The Fight for Love: The Edith Windsor Legacy
Windsor’s legal battle to have her partnership with her then-lover, Thea Spyer, recognized after Spyer’s death eventually led to the US Supreme Court to declare in 2015 that same-sex marriage was a constitutional right
As Richard Socarides wrote in The New Yorker, “Edith Windsor, who died yesterday, at the age of eighty-eight, came to represent, more than any other person, the stunning success of the gay-rights movement over the past decade. She was, for those of us in the LGBT community, our Rosa Parks.”
The Edith Windsor legacy: Her love for Spyer
Windsor’s fight for the LGBT community started with her love for Spyer, who presented a round diamond brooch and asked her in 1967: “Edie Windsor, will you marry me?”
It would take them 40 years to actually get married when the two got officially married in Toronto, Canada in 2007 because same-sex marriage was illegal in New York and in 37 other states.
Unfortunately, Spyer– who was 75 then– was suffering from multiple sclerosis. Spyer died in 2009 and left her estate to Windsor, including $363,053 in federal estate taxes because exemptions from legally recognized spouses didn’t apply to her.
So Windsor sued the US for a refund, resulting in the landmark US high court decision in 2013 that invalidated a part of the 1996 Defense of Marriage Act (DOMA) that defined marriage in federal terms as a union between a man and a woman.
This 2013 decision eventually led the Supreme Court to make their 2015 landmark ruling. When the Supreme Court issued the 2013 ruling, Windsor said: “If I had to survive Thea, what a glorious way to do it.”
The Edith Windsor legacy: Her fighting spirit
Even after her victory, Windsor never stopped fighting for the LGBT community and became an incon for them.
Socarides said: “She was a hero almost without detractors; she was often blunt, but she personified courage, which is what it took for a gay person to bring a public legal claim for equality.”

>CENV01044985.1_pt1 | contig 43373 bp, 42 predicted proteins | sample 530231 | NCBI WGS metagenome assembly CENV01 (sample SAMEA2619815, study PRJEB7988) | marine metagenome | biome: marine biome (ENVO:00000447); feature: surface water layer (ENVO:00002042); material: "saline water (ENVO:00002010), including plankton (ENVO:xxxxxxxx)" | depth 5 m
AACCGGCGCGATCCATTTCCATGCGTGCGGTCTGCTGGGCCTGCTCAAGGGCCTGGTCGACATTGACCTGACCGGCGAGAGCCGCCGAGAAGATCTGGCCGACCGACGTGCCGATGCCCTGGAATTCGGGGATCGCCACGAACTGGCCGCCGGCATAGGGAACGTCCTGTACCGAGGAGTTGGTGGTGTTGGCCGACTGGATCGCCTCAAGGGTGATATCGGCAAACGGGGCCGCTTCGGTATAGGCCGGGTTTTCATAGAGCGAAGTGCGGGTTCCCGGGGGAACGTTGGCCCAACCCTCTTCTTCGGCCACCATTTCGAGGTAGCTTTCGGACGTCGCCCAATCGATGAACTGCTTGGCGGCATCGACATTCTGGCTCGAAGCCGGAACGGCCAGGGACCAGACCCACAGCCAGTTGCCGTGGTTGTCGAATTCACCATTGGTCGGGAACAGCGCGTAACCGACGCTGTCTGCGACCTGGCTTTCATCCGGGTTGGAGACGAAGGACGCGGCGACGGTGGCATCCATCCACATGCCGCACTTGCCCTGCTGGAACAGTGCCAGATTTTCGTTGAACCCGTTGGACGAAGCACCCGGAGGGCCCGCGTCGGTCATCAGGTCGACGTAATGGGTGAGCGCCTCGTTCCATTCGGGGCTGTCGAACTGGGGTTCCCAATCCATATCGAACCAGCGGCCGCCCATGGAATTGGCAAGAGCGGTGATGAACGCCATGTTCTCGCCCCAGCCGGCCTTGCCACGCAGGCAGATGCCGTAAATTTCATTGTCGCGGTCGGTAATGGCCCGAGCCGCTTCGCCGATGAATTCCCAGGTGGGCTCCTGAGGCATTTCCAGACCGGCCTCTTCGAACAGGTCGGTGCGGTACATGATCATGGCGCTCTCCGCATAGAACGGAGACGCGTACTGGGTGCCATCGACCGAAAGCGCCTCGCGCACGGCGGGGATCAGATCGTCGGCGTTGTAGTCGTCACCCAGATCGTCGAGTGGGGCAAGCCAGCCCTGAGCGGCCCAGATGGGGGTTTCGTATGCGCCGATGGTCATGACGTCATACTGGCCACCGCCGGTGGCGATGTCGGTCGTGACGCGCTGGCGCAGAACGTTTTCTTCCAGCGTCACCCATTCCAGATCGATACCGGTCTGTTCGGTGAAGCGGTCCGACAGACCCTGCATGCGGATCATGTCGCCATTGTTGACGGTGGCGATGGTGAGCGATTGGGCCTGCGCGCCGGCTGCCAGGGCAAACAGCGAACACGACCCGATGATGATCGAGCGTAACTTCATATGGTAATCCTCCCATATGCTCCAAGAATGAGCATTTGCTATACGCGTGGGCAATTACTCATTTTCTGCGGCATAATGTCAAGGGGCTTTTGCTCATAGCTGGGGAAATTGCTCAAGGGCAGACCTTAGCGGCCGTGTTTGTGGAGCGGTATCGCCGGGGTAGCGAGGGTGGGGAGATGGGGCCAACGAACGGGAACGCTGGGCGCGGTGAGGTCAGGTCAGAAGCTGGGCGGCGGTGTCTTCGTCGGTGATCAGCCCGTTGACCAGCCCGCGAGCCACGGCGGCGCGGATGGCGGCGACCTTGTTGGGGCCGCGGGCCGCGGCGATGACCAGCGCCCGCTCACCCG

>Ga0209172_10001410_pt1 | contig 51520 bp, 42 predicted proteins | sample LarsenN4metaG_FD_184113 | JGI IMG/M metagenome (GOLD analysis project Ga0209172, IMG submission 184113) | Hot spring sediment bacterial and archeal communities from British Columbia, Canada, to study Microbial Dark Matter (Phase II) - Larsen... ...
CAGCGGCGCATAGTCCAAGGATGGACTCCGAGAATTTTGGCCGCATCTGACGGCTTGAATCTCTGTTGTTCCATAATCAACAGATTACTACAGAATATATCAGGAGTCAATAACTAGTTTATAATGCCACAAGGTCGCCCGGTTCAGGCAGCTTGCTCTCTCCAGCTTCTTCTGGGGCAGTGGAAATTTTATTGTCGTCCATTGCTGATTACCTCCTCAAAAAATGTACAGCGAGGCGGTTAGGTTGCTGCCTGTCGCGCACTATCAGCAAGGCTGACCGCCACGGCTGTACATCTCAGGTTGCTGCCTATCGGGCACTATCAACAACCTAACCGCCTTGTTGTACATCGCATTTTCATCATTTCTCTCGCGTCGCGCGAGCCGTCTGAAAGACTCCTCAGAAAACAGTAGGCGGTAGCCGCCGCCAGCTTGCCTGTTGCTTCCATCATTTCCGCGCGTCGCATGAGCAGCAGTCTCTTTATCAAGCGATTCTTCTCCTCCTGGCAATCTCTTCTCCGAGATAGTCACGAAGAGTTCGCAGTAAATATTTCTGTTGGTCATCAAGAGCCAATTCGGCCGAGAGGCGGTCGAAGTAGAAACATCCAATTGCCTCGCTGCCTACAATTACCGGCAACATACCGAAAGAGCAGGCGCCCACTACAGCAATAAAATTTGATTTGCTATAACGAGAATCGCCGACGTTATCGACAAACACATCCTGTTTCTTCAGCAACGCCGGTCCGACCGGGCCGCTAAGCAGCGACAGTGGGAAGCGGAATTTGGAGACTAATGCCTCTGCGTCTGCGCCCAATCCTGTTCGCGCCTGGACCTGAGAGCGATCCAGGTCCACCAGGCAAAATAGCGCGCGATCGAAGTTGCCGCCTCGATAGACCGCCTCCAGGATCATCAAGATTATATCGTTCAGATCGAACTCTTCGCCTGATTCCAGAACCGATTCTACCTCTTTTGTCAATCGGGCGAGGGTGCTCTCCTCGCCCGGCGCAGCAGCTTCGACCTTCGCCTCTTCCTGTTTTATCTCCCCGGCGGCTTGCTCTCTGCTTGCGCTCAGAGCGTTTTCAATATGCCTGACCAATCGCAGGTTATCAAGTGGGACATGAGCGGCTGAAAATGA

With her victory in 2013, even then-US President Barack Obama called to congratulate her. She was also a runner-up for Time magazine’s “Person of the Award” within that year.
“I don’t know how to say it that’s not corny as hell—I’ve been having a love affair with the gay community. I got a million letters. I think Thea would love it,” Windsor said in a 2013 itnterview with the New Yorker.
Despite her love for Spyer, Windsor still managed to fall in love and marry Judith Kasen in 2016.
“I lost my beloved spouse Edie, and the world lost a tiny but tough as nails fighter for freedom, justice and equality,” Kasen-Windsor said..
“Edie was the light of my life. She will always be the light for the LGBTQ community which she loved so much and which loved her right back,” she added.
The future of the Edith Windsor legacy
Socarides, a longtime gay-rights advocate who first met Windsor in the 1980s, expressed doubts that what current-President Donald Trump is doing would turn back Windsor’s legacy.
“Once the Court has ruled expansively, as it did in her case, finding, for the first time, that gay people should be treated equally under the law when it comes to a fundamental right such as marriage, it can’t really take that holding back. There is certainly no precedent in our history for such a reversal of liberty,” he added.
“This is Edie Windsor’s legacy: that it was her case, her perseverance, her conviction that she was entitled to equal treatment under the law, which set the rule that will keep us equal,” Socarides noted.
Meanwhile, Tom Perez, Chair of the Democratic National Committee (DNC), said in a statement, “America lost a civil rights hero today. Edie Windsor fought for love, and that’s why her legacy will live forever.”
“The best way to honor Edie Windsor’s memory is to pick up where she left off and continue fighting for the full equality LGBTQ Americans deserve,” Perez said.